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HOOPS ON HOPS: How to care for, enjoy craft beer

Beer has four enemies of flavor: light, air, heat and age. Each of these beer wreckers — all related to storage — has different flaws or taste characteristics. 2014 file / News Tribune1 / 2
Dave Hoops. 2 / 2

Now's a wonderful time to get out with your family or friends and visit one of Duluth's many local craft breweries.

The simple definition of craft beer is: a beer made in a traditional or nonmechanized way by a small brewery. In Duluth, we're blessed with the greatest brewing water in the world and a vibrant craft beer scene. My goal is to help you get the best experience out of your beer.

Beer has four enemies of flavor: light, air, heat and age. Each of these beer wreckers — all related to storage — has different flaws or taste characteristics.

Beers exposed to excessive light will often exhibit skunky notes. The best way to avoid this is buying beer in cans and pouring it into a glass. If your beer is in a bottle, keep it dark and cold.

Beers exposed to air will exhibit oxidized flavors — usually cardboard or papery notes. So, when you buy growlers from local brewers, always seal the cap as tightly as possible and make sure to drain the growler within two days. In other words, drink up!

Beers exposed to heat will exhibit staling notes. For every 10 degrees above 35 degrees that beer is stored, the aging process is doubled. The beer will lose its crisp flavor and grainy notes will crop up. Most beer is brewed to be consumed fresh.

Finally, the issue of age. Unless you're purchasing a high gravity beer designed for aging — 10 percent alcohol or higher — the shelf life of the beer being truly great, with optimal freshness, is about a month.

Canned beer

Many beer drinkers still associate canned beer with old school macro-lagers that our parents drank. The truth is cans are the most stable, freshness-maintaining packaging for beer. The aluminum is coated inside, so no beer touches metal. Aluminum also happens to be an excellent temperature conductor, and the absence of light in the can ensures the best flavor possible.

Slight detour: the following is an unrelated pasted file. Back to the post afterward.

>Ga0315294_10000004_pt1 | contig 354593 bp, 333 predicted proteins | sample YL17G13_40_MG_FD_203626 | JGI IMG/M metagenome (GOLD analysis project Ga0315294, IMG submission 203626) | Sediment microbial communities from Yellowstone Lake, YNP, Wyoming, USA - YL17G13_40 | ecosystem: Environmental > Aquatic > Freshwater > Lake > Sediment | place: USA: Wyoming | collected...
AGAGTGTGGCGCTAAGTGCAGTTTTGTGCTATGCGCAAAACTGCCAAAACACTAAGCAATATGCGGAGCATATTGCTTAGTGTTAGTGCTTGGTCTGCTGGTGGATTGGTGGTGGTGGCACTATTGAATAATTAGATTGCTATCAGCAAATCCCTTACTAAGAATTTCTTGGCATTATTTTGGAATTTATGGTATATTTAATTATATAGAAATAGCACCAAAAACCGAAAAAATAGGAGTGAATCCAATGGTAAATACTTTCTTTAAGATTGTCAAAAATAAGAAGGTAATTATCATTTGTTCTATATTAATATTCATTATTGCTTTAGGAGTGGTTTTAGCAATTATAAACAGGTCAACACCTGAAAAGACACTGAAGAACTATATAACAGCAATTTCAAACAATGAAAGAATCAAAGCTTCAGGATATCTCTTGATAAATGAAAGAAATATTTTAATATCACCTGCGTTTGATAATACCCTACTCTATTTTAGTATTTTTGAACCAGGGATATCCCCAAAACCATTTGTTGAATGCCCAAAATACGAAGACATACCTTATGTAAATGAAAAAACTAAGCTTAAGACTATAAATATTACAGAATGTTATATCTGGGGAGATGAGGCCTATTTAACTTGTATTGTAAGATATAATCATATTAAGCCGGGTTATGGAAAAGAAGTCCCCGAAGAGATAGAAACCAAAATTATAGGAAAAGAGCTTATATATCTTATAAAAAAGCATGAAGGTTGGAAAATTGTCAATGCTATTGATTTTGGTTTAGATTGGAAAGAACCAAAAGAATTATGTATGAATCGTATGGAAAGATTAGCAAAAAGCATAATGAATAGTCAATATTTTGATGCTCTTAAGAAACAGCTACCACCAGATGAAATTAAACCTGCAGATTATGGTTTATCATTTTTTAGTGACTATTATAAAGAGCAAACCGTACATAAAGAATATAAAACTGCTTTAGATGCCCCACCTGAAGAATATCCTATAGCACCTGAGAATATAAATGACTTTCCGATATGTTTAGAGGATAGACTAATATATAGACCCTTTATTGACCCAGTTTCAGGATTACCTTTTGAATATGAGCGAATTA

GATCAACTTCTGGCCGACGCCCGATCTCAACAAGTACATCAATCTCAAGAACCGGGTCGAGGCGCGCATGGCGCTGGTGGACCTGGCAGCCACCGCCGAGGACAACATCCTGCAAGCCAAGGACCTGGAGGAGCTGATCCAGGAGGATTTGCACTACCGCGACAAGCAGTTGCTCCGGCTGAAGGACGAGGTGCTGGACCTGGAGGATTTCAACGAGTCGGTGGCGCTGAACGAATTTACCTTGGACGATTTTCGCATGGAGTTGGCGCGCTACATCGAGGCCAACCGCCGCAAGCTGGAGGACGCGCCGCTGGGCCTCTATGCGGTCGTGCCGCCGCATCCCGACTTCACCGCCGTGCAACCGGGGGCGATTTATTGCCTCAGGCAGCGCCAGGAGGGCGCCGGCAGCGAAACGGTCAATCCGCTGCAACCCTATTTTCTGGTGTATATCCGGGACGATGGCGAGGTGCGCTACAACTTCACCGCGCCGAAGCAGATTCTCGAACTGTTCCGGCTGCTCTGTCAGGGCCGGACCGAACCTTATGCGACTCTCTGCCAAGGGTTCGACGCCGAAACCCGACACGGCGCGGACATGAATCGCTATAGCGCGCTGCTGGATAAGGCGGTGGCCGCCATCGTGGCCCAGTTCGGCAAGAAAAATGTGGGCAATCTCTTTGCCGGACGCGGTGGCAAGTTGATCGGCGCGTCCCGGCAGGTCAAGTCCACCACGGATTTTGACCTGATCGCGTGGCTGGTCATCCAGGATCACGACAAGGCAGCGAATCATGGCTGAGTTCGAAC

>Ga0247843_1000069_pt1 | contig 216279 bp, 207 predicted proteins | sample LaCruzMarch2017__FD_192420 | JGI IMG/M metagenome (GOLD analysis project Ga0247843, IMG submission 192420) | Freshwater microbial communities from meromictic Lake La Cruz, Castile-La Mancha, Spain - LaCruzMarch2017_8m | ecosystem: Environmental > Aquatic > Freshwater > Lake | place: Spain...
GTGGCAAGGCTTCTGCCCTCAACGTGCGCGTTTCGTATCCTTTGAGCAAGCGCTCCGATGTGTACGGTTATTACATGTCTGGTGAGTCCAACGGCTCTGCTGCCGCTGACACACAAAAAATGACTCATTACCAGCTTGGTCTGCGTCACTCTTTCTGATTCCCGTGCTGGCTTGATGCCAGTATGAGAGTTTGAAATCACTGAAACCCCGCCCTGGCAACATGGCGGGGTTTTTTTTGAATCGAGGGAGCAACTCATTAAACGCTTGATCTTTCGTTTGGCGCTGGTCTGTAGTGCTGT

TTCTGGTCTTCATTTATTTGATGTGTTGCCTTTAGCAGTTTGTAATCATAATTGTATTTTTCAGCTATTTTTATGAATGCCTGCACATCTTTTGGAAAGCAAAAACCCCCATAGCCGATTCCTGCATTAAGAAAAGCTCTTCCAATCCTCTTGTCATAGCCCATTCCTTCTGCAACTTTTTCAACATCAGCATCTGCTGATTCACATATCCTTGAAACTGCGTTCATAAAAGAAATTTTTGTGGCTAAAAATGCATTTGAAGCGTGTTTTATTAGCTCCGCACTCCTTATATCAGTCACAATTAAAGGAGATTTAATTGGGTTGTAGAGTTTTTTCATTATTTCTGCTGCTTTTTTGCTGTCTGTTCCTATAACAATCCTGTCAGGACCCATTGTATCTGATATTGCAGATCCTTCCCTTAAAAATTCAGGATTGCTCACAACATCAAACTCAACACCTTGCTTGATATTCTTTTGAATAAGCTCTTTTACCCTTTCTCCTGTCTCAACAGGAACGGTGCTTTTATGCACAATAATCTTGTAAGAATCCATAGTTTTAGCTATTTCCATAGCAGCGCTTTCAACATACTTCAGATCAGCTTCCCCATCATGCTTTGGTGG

Tasting beer

Craft brewers put incredible amounts of energy into the look, aromas and, of course, flavor of the beers we make.

To get the best experience, pour your beer into a clean glass, rousing it enough to gain a 1-inch head. At this point, bring the beer to your nose and inhale. Many hoppy beers will show citrus and tropical fruit aromas. Malty beers will show toffee, caramel, Malt-O-Meal and clean bready aromas.

At this point, take a look at the gold, amber, light brown or reddish-black hues. The pleasure sensors in your brain will be doing cartwheels in anticipation of the first draw. Drink deeply, and you will not be disappointed. It sounds simple, but without developing these habits and learning about off flavors and beer care, you may not always get the best beer you deserve.

Beer lingo

Next, let's tackle the sometimes-intimidating subject of the beer geek verbiage.

• Ale: Ales are warm fermented beers usually brewed in less than a month that highlights character-driven flavors. Examples are IPAs (India Pale Ales), Stouts, Porters, Pale Ales, English, Scottish and Belgian beers.

• Lager: Lagers are cold fermented beers usually taking two to three months to ferment and age. These highlight soft, smooth and clean flavors. Examples are Macro beers, Pilseners, Helles Beers, Oktoberfests and German Beers.

• Hoppy: Hoppy beers showcase floral, fruity and bitter notes that balance and usually overshadow the malt notes. IPAs are the best example.

• Malty: Malty beers highlight bready, sweeter, smooth and clean notes. Brown ales are a great example.

Brewpub or microbrewery

Minnesota state law separates breweries in this way. A brewpub is a brewery connected to a restaurant. Brewpubs typically make many styles of beer that they serve at restaurants they own. The only way to take beer to go from these establishments is to buy a growler onsite at the brewpub.

Microbreweries are production facilities producing beer to be distributed to bars and liquor stores in cans, bottles and kegs. They usually have a tap room on site where tours are offered and where people visit to enjoy a pint. Microbreweries typically send their beer out of market to the Twin Cities and even out of state. Brewpubs only sell the beer they make in their home market.

Here's to a great beer. Cheers.

Dave Hoops lives in Duluth and is a veteran brewer and beer judge. Contact him at